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Cannes 2021: Will Julia Ducournau’s ‘Titane’ win Palme d’Or or will old French favourites Jacques Audiard and Francis Ozon triumph?

Cannes 2021: Will Julia Ducournau’s ‘Titane’ win Palme d’Or or will old French favourites Jacques Audiard and Francis Ozon triumph?

It is the last full day of films screening at the Cannes Film Festival and we look at the features you could be hearing about at tomorrow’s Awards ceremony when the top prize, the Palme d’Or will be announced… (mild spoiler alert)

BY Tatiana Rosenstein

ALMOST nothing has changed – despite the fact that 74th Cannes Film Festival has been a year and half in the making and mask-wearing inside theatres is mandatory.

It’s a picture of the old days – queues in front of the cinemas, crowds around the Palais and a variety of events.

What has not changed most of all is the same question people keep asking each other, “Which film did you like the most?”

Les Olympiades‘/’Paris, 13th District‘ (Picture: Shanna Besson)

One should differentiate between one’s own favorites and those that have a chance to win the Palme. These are not one and the same thing.

Personal choices could be just be well-made films with classical storytelling, actors known for their skills, a strong narrative, good cinematography, editing and production design.

One of these is Cannes favourite – Jacques Audiard. He won previously with Sri Lankan refugee drama, ‘Dheepan’ in 2015. Best known perhaps for ‘A Prophet’ (2009) which made a star of Tahir Rahim, one of this year’s jury members, he arrived on the Croisette with ‘Paris. 13th District’ or ‘Les Olympiades’ to give its French title.

It may not have the grand drama you might expect of Audiard as a director but the characterisation and acute social observation is commendable.

This film is based on a collection of graphic short stories from New Yorker cartoonist Adrian Tomine.

It follows four young adults – friends and sometimes lovers – and explores contemporary relationships and looks at their new concepts around sexuality, fidelity and gender.

The film made in a nostalgic black-and-white with expressively choreographed scenes – and taking into account personal preferences – has a good chance of winning a prize in Cannes.

Everything Went FinePicture: Carole Bethuel – Mandarin Production Foz

Another well-established French runner is 53-year-old François Ozon with ‘Tout S’Est Bien Passé’ Everything Went Fine’.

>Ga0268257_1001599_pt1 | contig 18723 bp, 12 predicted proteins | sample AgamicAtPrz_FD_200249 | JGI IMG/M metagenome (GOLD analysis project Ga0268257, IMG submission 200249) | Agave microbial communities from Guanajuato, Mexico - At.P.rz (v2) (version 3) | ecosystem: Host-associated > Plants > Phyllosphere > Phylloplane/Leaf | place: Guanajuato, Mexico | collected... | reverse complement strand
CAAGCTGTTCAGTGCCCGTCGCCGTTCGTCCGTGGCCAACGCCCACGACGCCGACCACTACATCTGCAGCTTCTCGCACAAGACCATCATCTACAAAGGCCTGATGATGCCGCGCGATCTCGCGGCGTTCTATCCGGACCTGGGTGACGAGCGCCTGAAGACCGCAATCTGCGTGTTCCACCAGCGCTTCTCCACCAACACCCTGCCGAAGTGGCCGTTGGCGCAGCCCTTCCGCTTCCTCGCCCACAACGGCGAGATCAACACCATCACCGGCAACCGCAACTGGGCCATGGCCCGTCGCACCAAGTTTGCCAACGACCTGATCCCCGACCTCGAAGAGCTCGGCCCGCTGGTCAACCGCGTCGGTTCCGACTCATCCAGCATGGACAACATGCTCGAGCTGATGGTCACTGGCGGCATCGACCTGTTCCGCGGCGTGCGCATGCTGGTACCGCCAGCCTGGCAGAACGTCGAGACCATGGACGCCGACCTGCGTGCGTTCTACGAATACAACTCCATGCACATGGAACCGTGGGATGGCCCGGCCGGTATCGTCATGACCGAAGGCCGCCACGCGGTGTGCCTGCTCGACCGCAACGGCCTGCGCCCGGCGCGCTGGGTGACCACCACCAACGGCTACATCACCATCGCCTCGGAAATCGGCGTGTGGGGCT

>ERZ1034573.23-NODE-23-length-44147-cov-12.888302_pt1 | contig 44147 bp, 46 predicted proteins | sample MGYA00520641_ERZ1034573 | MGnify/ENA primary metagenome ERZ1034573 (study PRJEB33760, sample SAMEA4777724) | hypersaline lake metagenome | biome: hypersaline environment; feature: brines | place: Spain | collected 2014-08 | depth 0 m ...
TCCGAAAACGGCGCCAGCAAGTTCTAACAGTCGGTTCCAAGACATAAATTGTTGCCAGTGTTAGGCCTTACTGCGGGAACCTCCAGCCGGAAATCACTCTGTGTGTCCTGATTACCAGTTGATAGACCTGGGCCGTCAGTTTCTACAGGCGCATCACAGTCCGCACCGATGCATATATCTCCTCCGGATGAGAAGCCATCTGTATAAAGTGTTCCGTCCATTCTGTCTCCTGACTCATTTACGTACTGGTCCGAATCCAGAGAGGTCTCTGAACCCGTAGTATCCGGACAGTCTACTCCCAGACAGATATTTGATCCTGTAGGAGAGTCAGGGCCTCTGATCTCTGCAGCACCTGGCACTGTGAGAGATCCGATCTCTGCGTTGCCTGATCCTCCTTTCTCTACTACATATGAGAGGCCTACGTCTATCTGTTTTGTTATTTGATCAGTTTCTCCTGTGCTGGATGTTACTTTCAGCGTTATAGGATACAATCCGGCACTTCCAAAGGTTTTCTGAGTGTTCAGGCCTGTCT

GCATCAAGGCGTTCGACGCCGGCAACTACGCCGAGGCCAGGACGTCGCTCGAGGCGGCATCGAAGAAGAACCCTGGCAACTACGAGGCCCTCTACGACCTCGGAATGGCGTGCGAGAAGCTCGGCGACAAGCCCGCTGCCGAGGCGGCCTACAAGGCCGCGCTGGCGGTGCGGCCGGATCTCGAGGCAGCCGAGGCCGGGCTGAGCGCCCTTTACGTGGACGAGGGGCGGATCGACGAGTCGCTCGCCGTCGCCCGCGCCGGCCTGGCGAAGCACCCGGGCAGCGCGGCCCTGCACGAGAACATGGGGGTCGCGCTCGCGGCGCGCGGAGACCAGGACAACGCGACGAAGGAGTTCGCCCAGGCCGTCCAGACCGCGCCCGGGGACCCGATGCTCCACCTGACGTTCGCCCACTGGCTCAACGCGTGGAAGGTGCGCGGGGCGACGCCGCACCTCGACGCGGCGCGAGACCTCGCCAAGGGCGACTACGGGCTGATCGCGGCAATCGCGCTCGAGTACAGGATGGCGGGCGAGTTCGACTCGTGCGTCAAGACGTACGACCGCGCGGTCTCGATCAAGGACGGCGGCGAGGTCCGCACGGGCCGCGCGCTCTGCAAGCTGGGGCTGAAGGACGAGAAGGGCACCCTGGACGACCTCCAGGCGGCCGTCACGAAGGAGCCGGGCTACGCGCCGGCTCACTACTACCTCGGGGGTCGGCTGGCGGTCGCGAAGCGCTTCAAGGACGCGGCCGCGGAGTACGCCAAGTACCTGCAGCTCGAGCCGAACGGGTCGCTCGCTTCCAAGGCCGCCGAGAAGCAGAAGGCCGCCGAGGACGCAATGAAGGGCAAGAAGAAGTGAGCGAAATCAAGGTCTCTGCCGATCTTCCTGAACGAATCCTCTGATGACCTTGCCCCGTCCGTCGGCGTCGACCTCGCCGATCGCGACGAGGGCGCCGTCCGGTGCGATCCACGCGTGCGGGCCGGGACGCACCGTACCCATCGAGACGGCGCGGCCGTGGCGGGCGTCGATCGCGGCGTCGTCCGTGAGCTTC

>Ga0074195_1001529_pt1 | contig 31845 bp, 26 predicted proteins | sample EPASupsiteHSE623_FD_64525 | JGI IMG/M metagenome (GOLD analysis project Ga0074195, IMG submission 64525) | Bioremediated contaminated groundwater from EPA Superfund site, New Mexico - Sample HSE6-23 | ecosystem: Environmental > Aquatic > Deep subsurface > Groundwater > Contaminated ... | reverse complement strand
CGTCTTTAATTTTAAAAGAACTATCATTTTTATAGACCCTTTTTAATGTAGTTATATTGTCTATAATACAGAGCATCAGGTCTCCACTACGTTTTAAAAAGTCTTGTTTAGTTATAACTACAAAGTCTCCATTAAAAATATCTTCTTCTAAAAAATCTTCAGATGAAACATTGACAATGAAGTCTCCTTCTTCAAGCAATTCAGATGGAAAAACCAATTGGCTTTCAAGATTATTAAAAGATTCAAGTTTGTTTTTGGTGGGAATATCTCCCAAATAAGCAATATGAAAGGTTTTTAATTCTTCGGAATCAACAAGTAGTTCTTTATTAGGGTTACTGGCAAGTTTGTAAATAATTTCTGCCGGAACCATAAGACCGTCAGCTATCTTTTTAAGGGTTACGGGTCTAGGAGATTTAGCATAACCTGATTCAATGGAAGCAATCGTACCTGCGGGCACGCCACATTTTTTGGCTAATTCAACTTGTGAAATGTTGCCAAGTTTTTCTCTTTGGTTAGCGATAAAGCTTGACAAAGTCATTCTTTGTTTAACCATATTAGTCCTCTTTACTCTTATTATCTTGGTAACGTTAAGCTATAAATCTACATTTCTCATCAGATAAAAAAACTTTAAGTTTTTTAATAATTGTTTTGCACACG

This could easily have degenerated into a rather predictable tale of decline and our subject opting to be put out of his misery by asking for help to die.

Yet Ozon approaches the memories of the daughter of a man who no longer wants to live, with compelling vibrancy.

Sophie Marceau succeeds in the female lead, perhaps the most mature achievement of her career.

The complexity of the conflicts should make her role as heavy as lead: despite a traumatic childhood, she first opposes the father’s wish to die, only to then want to fulfil it, out of love.

But how should she behave when he seems to be enjoying his life again, despite his declared intentions?

The Worst Person in the WorldPicture: Oslo Pictures

It is a small film that barely reaches for Palme D’Or, but splendidly fulfils everything it sets out to do.

Joachim Trier’s Danish competition entry ‘The Worst Person in the World’ comes maybe close to the conventions of streaming television – the twelve chapters in which the tragic story of self-discovery of a woman in her twenties is followed, looks like the editing of a Netflix series in two hours – it was indeed an unusual Cannes experience.

If one has to look at films preferred by the jury (see below for the list of members), then the real eye-catcher was Leos Carax, the contentious maverick of French auteur films.

With his musical ‘Annette’ (for the video review link see below), he brought Cannes programme director Thierry Frémaux what is probably the most coveted rarity in the business of film festivals – the perfect opening film and great cinema.

Every moment was suggestive of the legacy of old Hollywood and luxurious screen magic – but at the same time, it was also wary of big budget American sugariness.

It’s an unequal love story about a comedian (Adam Driver) who is celebrated for his sarcasm and an ethereal-angelic chanteuse (Marion Cotillard).

‘Annette ‘ (Courtesy : CG Cinéma International)

Told with original songs by US-British glam rock veteran duo Sparks, the drama only gets going after the heroine’s tragic death.

The couple’s baby turns out to be a miracle progency, in whom not only is there the mother’s singing talent, but also her restless spirit of revenge.